Ferries in Alaska. Rail in Oregon. States Dream Big on Infrastructure Funds.

The infrastructure bill could reshape priorities across the country, jump-starting critical projects that stalled over funding. These are some of the possibilities.







By Zach Montague and Emily Cochrane

WASHINGTON — In the Pacific Northwest, the aging Interstate 5 bridge, a main artery between Oregon and Washington, is at risk of collapsing in a major earthquake. Across Appalachia, abandoned coal mines leaking toxic pollutants are a threat to public health. And along the Gulf Coast, states like Louisiana are forced to consider novel evacuation routes to ease traffic on inland highways that often become clogged before powerful hurricanes.

Proposed solutions to these challenges, and others across the country, have come into focus for state leaders and transit officials as the House is poised to take up a sprawling $1 trillion infrastructure package whose future is increasingly uncertain.

For years, officials have been forced to balance an overwhelming backlog of repairs and upgrades to highways, bridges and roads against more sweeping, longer-term projects. But an infusion of nearly $600 billion in new federal aid could change that calculus as states are freed to consider more ambitious ideas that align with President Biden’s vision for a generational overhaul of the country’s aging public works system.

Still, even as lawmakers in both parties agree that such money is gravely overdue, the measure’s fate is in limbo as the liberal and moderate flanks of the Democratic Party have clashed over whether to pass the bill before a $3.5 trillion spending plan. House Republican leaders have also urged their members to oppose the package.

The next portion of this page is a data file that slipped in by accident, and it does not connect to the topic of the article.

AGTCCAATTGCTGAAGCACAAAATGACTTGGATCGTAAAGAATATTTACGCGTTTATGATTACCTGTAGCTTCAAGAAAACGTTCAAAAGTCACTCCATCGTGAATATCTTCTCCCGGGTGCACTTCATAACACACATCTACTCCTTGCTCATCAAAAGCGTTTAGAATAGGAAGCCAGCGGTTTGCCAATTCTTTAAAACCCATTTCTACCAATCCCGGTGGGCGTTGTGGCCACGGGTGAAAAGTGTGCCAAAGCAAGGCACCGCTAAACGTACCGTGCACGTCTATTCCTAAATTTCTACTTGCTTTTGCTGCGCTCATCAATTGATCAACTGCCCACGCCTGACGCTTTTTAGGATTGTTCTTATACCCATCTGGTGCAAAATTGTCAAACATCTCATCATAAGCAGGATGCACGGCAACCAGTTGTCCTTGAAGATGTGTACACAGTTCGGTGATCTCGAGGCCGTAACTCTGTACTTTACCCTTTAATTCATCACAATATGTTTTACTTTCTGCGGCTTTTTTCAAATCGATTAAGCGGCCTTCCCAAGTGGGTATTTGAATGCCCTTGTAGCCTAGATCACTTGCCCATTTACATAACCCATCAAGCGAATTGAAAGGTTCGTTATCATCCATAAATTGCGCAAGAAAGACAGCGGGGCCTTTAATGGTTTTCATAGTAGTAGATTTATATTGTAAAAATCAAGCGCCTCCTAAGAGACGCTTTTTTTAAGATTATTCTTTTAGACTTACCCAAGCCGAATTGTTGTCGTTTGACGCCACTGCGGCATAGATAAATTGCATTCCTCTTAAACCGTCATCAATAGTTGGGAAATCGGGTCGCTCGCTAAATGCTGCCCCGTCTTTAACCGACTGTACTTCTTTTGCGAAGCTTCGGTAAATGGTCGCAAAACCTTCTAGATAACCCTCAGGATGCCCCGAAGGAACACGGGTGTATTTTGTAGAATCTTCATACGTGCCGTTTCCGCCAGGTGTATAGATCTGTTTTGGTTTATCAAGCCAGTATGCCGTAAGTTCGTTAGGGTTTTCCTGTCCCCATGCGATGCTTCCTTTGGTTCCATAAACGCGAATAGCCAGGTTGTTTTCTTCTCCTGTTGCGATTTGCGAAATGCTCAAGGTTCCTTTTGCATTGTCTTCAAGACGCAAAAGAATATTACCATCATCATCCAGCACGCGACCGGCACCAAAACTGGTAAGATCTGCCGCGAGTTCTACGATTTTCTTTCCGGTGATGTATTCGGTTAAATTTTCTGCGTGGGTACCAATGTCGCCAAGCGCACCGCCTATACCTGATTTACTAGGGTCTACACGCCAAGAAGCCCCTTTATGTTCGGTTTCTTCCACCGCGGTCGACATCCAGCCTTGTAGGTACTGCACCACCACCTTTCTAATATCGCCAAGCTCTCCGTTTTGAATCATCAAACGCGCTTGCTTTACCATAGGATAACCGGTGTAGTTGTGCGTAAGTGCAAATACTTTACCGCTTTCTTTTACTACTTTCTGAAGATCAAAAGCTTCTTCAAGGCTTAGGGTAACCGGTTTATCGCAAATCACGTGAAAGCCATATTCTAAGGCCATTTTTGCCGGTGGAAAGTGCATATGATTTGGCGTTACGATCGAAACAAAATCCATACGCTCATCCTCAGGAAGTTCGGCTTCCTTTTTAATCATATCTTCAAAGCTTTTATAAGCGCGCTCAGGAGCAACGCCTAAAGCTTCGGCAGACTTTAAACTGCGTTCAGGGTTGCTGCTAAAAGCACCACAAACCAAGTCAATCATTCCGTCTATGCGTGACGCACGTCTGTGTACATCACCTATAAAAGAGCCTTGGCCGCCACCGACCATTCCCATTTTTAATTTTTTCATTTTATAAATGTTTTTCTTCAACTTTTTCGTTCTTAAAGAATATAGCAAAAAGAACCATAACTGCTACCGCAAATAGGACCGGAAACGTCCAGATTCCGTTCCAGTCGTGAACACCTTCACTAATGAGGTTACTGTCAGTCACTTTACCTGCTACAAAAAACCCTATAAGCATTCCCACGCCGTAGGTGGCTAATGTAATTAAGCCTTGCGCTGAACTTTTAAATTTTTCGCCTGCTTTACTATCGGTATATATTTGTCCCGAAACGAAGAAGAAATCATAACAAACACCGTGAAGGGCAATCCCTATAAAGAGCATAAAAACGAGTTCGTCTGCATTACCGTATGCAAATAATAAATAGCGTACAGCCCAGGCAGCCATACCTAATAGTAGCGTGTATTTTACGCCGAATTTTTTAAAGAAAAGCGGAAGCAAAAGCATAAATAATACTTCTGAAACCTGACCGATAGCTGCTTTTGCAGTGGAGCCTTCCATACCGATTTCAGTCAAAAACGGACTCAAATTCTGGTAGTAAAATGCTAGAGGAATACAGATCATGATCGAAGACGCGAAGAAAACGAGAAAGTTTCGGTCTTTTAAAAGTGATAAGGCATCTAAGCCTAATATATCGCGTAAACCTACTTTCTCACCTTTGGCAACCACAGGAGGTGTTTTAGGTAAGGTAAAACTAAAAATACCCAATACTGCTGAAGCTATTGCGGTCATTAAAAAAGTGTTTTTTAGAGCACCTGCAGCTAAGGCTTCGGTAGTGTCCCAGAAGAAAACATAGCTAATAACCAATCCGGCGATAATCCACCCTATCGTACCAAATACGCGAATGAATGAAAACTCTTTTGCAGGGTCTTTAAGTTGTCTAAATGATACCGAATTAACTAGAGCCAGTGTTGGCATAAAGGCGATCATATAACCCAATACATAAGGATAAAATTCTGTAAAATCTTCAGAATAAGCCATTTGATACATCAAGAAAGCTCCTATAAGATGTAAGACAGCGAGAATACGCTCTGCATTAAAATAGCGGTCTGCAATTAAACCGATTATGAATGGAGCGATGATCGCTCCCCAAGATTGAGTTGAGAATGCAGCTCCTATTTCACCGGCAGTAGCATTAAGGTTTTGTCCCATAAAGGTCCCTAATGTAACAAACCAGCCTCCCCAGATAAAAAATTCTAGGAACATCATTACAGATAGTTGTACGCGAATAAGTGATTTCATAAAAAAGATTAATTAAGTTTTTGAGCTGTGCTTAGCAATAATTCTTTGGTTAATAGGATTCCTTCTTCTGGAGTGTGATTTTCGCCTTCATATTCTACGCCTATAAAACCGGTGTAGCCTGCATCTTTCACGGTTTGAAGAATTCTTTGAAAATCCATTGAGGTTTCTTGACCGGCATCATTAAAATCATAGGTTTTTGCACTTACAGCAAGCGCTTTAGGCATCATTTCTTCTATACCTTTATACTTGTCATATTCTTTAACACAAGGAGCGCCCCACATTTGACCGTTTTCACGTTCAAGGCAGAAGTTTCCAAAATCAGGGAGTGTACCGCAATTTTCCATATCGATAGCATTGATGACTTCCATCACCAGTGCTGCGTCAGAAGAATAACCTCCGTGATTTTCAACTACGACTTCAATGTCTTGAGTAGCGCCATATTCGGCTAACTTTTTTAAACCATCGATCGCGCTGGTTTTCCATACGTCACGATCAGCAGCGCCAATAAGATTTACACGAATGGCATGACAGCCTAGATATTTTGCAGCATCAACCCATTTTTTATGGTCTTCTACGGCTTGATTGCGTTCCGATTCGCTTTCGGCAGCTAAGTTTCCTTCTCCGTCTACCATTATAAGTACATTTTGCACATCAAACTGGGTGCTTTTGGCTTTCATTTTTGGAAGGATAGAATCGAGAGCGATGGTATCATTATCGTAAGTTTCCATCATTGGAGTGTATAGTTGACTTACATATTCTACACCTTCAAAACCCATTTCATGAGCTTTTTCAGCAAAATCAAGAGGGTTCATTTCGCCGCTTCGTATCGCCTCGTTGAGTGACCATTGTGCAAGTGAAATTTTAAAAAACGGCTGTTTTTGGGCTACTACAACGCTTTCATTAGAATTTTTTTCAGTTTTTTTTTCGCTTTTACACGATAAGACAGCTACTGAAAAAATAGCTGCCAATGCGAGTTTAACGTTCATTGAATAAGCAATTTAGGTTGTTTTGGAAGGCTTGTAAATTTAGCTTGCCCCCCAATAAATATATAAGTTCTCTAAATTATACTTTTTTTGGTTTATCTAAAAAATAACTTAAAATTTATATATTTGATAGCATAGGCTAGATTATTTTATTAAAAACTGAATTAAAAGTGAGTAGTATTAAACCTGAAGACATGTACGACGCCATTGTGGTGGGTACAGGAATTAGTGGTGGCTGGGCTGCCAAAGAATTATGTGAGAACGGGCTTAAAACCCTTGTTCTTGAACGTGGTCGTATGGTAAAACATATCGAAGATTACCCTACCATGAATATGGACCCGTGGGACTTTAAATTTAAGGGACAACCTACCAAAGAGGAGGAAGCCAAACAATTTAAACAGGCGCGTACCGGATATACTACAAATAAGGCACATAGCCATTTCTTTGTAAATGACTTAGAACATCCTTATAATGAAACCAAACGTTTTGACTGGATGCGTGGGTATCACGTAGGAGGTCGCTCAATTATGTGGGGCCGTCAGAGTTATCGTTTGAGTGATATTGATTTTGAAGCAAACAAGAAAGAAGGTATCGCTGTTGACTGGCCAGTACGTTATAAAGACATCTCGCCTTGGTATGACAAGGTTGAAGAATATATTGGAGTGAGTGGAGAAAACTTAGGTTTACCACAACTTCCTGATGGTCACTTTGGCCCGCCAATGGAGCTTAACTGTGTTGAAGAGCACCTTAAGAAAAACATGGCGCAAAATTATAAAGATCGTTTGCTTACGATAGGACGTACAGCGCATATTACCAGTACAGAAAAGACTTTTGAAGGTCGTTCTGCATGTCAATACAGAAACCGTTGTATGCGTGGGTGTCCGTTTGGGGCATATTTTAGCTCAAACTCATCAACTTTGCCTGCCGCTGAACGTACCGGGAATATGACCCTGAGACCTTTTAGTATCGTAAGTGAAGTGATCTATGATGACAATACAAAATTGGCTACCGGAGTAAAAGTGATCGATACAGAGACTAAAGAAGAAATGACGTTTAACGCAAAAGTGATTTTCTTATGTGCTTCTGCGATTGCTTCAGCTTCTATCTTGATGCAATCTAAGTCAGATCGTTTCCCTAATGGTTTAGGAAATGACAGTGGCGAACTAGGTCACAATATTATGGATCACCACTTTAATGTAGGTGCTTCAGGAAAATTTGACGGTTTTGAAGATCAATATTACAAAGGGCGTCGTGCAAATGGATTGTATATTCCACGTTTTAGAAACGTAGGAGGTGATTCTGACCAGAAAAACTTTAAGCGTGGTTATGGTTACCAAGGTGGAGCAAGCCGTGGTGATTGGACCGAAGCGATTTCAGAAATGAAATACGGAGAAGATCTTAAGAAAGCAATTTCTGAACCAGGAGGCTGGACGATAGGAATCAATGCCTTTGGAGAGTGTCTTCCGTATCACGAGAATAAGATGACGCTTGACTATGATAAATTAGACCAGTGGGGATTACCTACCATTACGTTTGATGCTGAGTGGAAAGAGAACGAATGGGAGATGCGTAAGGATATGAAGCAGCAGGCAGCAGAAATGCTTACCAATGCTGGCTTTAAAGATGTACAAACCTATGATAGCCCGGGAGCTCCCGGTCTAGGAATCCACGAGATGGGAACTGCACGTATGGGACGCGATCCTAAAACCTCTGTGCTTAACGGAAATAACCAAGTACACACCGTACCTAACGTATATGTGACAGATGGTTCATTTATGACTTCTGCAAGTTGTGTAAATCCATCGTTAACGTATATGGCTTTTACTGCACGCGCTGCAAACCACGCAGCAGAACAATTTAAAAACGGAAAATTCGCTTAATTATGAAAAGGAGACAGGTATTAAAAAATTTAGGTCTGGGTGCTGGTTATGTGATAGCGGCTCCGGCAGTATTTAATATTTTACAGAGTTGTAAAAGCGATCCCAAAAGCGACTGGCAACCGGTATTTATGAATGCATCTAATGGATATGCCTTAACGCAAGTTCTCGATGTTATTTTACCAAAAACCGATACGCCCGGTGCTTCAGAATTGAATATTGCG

Ahead of the vote, expected in the House on Monday, The New York Times asked congressional offices, governor’s offices and state transit officials across the country what projects federal funding could help accelerate. Several state officials declined to comment, citing concerns about discussing a $1 trillion infrastructure plan before the vote. Others said they hoped that an influx of federal funding could fast-track longer-term projects already underway or jump-start initiatives aimed at overhauling transit and other infrastructure.

Here are some of the largest and most consequential priorities.

Alaska | California | Colorado | Connecticut | Louisiana | Michigan | Minnesota | New Jersey | Oregon | Rhode Island | Virginia | West Virginia | Wyoming

Alaska

Ferries Alaska Marine Highway System

Because Senator Lisa Murkowski, Republican of Alaska, was a core member of the bipartisan group of senators who helped negotiate the bill, the legislation includes multiple projects meant to benefit the state’s ferry system.

Notably, $250 million has been set aside for a pilot program to develop an electric or low-emitting ferry. The measure does not single out Alaska by name, but as the state with the most miles of marine highway, it is guaranteed to be a site for such an initiative.

The Alaska Marine Highway System — which encompasses the ferries that help connect much of the state — also stands to benefit. A $1 billion program in the bill would construct a ferry system to reach rural communities, and a provision would funnel federal highway dollars toward operating and repairing the service.

Highways, roads and bridges Alaska Highway

The legislation authorizes money to repair more than 300 miles of highway that stretch across Alaska’s border and into Canada. It also carves out funding for projects in rural areas, which Ms. Murkowski’s office predicted could be applied to ice roads or transferred to a state commission that oversees basic infrastructure.

It is expected to provide $225 million to fix more than 140 bridges that are considered structurally deficient.

California

High-speed rail

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